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The incidence of brain swelling was highest in the group of patients who received the highest doses of Aduhelm, as well as the group of patients who are carriers of the APoE gene.
A new study found that 41% of patients who received a high dose of Biogen’s controversial Alzheimer’s drug, Aduhelm (aducanumab) experienced brain swelling or bleeding.
However, most swelling was mild or moderate and occurred early in the treatment period, according to the Biogen-funded study published in JAMA Neurology.
Forty-one percent of patients in the combined 10 mg/kg Aduhelm group experienced amyloid-related imaging abnormalities (ARIA), and 35% experienced ARIA-edema. Twenty-six percent realized associated symptoms such as headache, confusion, dizziness, and nausea. ARIA-microhemorrhage occurred in 19%.
These abnormalities comprise a spectrum of imaging findings detected on brain magnetic resonance imaging and are associated with the use of monoclonal antibodies targeting amyloid-β (Aβ), including Aduhelm.
“Although ARIA can occur at any time, clinical suspicion for ARIA should be highest early in treatment, and routine surveillance MRIs should be supplemented with ad hoc MRIs in patients with new-onset symptoms potentially associated with ARIA,” the researchers wrote.
Biogen’s EMERGE and ENGAGE phase 3 trials included nearly 3,300 patients across 20 countries and constituted one of the largest ARIA data sets. The patients were enrolled August 2015 to July 2018, and the trials were terminated early in March 2019 based on a futility analysis, according to the JAMA Neurology article.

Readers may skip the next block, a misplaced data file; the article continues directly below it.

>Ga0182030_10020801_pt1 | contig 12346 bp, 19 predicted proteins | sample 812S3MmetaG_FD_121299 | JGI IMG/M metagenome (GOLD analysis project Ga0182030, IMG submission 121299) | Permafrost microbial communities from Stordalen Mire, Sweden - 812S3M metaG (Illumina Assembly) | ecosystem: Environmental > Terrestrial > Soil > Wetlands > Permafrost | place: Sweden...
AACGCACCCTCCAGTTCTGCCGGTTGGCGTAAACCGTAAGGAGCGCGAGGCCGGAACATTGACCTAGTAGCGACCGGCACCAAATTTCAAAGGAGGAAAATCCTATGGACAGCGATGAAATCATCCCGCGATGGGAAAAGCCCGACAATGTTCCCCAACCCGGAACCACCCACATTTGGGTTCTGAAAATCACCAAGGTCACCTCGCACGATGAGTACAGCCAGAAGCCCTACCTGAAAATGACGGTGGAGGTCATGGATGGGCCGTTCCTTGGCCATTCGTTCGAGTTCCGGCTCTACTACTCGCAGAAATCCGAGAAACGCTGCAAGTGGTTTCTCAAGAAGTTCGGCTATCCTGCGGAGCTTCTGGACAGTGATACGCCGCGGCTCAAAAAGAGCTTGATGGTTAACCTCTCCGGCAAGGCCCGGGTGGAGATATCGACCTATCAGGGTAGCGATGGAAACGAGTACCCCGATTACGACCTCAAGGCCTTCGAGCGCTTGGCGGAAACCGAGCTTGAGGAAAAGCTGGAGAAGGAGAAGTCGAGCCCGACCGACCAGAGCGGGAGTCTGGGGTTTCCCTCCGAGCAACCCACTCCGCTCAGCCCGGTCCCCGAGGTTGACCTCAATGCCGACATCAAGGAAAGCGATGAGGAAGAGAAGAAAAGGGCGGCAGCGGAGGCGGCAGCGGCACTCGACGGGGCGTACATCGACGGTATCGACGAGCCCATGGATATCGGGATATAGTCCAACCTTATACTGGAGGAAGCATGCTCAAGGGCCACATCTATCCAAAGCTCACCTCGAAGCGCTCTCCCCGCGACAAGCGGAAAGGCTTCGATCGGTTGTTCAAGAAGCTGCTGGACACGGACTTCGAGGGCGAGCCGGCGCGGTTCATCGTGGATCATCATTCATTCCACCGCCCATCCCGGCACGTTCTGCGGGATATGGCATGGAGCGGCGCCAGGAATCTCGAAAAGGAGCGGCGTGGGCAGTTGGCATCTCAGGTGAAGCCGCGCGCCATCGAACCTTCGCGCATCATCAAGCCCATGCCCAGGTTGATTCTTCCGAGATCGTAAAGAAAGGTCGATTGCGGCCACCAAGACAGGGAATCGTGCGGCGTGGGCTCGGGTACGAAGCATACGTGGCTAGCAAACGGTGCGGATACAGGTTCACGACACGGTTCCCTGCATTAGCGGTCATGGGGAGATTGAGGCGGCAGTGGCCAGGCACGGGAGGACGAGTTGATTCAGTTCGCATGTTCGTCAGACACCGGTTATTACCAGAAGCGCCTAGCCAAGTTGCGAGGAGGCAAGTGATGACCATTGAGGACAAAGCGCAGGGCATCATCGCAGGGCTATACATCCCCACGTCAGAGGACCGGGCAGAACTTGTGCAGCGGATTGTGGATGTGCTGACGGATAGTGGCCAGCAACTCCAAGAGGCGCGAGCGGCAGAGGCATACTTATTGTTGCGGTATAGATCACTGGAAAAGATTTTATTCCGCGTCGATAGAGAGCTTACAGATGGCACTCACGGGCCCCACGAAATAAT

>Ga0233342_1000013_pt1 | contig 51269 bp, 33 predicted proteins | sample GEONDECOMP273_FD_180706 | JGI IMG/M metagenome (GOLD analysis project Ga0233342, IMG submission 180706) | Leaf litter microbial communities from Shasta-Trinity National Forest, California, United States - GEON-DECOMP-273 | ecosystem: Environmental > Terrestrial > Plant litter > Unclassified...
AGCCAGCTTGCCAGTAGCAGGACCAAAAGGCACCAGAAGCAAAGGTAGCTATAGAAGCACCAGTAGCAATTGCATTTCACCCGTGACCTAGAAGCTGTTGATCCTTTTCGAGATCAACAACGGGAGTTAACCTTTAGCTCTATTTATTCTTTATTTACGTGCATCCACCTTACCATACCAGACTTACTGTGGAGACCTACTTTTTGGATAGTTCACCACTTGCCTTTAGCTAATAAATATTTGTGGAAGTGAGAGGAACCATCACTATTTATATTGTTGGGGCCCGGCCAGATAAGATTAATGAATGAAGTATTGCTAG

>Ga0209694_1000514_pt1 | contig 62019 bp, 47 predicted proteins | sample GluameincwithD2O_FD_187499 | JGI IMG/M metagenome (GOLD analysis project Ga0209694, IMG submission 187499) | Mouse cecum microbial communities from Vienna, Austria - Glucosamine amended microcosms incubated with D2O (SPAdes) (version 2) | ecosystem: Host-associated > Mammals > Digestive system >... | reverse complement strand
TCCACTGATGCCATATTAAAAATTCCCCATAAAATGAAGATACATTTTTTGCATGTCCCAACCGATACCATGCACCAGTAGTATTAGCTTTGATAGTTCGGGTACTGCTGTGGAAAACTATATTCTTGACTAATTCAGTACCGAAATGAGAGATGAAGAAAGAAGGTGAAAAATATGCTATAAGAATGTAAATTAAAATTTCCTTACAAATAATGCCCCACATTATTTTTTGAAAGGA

Aduhelm has been extremely controversial since its approval by the FDA in June. Following the lead of some commercial insurers, the U.S. Veterans Administration said this summer that it was declining coverage of Aduhelm on its National Formulary.
The VA’s decision is "due to the risk of significant adverse drug events and to the lack of evidence of a positive impact on cognition," a VA spokesperson told FormularyWatch®.
Some Blue Cross Blue Shield plans also said they won't cover Aduhelm, noting that Aduhelm is considered investigational due to insufficient evidence of clinical benefit and not applicable for consideration of medical necessity.
While VA’s PBM acknowledges the recent FDA decision on Aduhelm, “given the lack of evidence of a robust and meaningful clinical benefit and the known safety signal, we recommend against offering this agent to patients with Alzheimer’s dementia (mild or otherwise) or mild cognitive impairment,” the VA said in a notice.
The Biogen researchers noted that safety data collected while treating patients with aducanumab in real-world settings as well as clinical settings through the phase 3b EMBARK redosing trial and forthcoming FDA-mandated confirmatory clinical studies “will continue to inform best practices and characterization of ARIA in the clinic”.